An investigation failed to establish the precise cause of the crash. There was evidence that the weather was worse than forecasted, with multiple lightning storms rolling off the Uinta mountains (peak 13,528 ft.). There was speculation that the storm encountered may have been of such intensity it forced the pilot to descend below the cloud ceiling, to seek a visual contact with the ground, and that, in doing so, he had an inadvertent ground collision. An examination of the wreckage showed that the aircraft hit the ground at high speed and at a steep angle. The undercarriage was not lowered and wing-flaps were not extended, indicating that an emergency landing was not being attempted.

Nine months later, on 24 March 1942, Bernard, aged 25, was killed when his primary trainer bi-plane, a Boeing-Stearman PT 13 A, crashed on its approach to the runway at Perrin Field, near Sherman, in northern Texas.

Credit: National Museum of US Air Force

Bernard was a flying instructor. He was on a training flight with Aviation-Cadet Theodore Dimke, who had the controls. They were flying in formation with two other aircraft, at an altitude of 500 ft., and were banking sharply to line up with the runway. Due to a momentary lapse in concentration, Bernard’s plane came dangerously close to the lead plane. There was an abrupt use of the controls, to make a correction. This caused the plane to stall, invert and fall away. Although it was successfully righted before it hit the ground, it had insufficient altitude and speed to avoid a ground collision. It burst into flames on impact.

Eager to serve their country in time of war, John and Bernard volunteered for the Air Corps. John was an acclaimed athlete at Bayonne High School and St Peter’s College, Jersey City. Prior to joining the Air Corps he was an associate of Howard Hughes, the noted movie maker. Bernard was a football star at Bayonne High and St Peter’s. From there he went to George Washington College, Washington D.C. He matriculated for the John Marshall College of Law, Jersey City, but instead of a career in law he chose to join the Air Corps.

Bernard received his commission as a second lieutenant on 07 March 1942, only 17 days before his tragic death. His childhood sweetheart, Jean Mary O Connor, travelled to Texas for his graduation and to become his wife. Following the graduation ceremony the couple were married by Father Brinker. Jean was at the airbase when Bernard lost his life, only days later.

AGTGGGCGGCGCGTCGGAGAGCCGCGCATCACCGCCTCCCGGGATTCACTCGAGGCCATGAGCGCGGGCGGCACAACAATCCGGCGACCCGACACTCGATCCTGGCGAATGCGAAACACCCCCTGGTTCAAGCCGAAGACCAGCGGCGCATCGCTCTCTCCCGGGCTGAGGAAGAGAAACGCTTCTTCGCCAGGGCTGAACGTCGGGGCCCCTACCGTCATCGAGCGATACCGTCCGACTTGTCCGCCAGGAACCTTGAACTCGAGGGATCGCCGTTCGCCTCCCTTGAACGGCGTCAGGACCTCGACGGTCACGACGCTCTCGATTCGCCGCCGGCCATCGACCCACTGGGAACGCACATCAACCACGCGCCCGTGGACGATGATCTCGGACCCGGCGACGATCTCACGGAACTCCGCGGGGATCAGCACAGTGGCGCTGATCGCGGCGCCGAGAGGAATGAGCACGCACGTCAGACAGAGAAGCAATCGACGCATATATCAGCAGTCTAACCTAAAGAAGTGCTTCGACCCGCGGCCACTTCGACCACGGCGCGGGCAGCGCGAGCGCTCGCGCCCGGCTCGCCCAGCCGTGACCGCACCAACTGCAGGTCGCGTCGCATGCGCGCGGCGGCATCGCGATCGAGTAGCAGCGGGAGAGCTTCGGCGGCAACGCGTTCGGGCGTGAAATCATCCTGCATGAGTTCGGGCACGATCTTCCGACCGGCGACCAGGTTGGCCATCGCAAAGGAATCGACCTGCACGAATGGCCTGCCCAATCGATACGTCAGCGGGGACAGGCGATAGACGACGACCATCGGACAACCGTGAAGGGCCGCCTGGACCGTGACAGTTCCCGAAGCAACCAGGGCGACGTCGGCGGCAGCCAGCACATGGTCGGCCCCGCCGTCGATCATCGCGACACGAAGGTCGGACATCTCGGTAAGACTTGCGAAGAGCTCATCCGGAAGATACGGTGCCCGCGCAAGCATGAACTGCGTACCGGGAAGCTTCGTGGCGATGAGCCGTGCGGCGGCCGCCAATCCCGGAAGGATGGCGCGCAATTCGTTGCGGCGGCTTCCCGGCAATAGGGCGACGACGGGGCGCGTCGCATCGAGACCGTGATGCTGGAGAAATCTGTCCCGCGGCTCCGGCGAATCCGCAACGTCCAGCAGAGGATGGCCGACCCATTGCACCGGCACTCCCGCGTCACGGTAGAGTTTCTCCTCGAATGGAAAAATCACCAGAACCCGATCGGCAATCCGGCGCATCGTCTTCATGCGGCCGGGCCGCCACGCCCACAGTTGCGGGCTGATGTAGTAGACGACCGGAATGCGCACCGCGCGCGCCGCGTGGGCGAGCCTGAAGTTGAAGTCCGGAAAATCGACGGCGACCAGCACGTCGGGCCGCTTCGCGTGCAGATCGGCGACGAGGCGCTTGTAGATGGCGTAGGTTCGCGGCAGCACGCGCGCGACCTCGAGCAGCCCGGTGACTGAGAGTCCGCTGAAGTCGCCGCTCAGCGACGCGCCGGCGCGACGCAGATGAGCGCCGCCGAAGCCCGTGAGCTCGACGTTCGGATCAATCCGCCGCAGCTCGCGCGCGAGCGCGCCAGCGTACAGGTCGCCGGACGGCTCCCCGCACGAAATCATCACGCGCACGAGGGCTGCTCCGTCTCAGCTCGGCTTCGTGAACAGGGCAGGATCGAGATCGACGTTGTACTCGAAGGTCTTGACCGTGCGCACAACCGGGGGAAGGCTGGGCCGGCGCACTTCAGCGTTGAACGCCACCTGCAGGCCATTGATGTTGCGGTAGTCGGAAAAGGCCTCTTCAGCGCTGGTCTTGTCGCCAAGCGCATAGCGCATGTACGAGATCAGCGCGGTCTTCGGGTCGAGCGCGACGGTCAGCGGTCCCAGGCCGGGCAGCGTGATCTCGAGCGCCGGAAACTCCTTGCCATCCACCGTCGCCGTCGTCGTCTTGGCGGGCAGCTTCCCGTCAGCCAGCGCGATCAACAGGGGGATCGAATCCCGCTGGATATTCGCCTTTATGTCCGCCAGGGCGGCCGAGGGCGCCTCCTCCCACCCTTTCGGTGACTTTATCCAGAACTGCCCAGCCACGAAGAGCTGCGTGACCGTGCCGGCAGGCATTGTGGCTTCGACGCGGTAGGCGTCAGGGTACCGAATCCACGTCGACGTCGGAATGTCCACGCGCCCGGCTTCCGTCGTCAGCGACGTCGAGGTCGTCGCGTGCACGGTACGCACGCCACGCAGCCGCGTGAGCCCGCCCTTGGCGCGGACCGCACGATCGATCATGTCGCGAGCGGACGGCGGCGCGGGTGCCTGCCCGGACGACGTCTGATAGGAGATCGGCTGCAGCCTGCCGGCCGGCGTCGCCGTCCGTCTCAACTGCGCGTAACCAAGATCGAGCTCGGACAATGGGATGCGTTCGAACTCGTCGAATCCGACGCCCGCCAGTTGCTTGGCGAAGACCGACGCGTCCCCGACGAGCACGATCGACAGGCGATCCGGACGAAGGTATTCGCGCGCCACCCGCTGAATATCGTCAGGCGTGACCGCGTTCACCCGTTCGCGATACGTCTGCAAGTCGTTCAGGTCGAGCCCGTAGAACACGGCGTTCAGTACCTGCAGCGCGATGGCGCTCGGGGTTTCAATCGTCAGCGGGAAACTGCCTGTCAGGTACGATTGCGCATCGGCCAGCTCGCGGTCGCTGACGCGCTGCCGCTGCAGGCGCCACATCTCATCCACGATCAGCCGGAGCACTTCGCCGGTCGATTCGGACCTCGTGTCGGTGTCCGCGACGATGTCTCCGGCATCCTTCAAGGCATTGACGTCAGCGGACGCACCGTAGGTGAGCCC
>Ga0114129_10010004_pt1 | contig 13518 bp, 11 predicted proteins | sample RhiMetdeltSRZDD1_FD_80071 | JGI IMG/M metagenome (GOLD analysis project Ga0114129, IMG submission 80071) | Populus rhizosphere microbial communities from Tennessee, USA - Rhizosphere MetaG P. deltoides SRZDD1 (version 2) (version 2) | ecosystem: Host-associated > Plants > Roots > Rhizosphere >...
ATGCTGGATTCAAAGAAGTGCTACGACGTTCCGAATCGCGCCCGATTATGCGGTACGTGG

John V. Gallagher
Bernard F. Gallagher
The inscription on the base of the Gallagher gravestone reads:-                                                         1913 John V. 1941; 1878 Hugh 1950; 1917 Bernard F. 1942; 1886 Hannah 1961

The launch of USS Bayonne was an occasion of mixed emotions for the Gallagher family. Hannah struck the champagne bottle against the prow of the ship, saying: “I christen thee Bayonne and may God bless you and bring you safely back to port.” There was a loud cheer as the vessel splashed into the water. The shipyard band struck up ‘Anchors Aweigh’. Among those present was Hannah’s brother, Jimmy Sharkey, a mines inspector from Triadelphia, West Virginia. After the launch, Hannah was reported to have said: “It was a great experience for me. I wasn’t a bit nervous. I only wanted to make sure I broke the bottle and sent the Bayonne off to a perfect start in life.” On the following day, Sunday 12 Sept. 1943, about 2,500 people with marching bands paraded through the streets of Bayonne, watched from the sidewalks by a crowd estimated at 25,000. There were eloquent speeches in support of the war effort.

Hannah at the launch

 

After the launch, USS Bayonne was brought to Baltimore for fitting out. Her crew was trained and sea trials were undertaken. She was commissioned on 14 Feb.1945 and soon afterwards went into service. However, to the regret of her commander, Elmer E. Comstock, she had no encounters with the enemy prior to the German surrender of 7 May 1945.

In the summer of 1945, she steamed through the Panama Canal and north to Alaska. There, a Soviet crew was trained in her operations. On 2 Sept.1945, the day Japan surrendered, she was handed over to the Soviet Navy under ‘Lend-lease’, an international agreement whereby the U.S. loaned war material to the Allies. The Russians returned the ship in 1949 and, when the Korean War broke out in 1950, she was recommissioned in the U.S. Navy.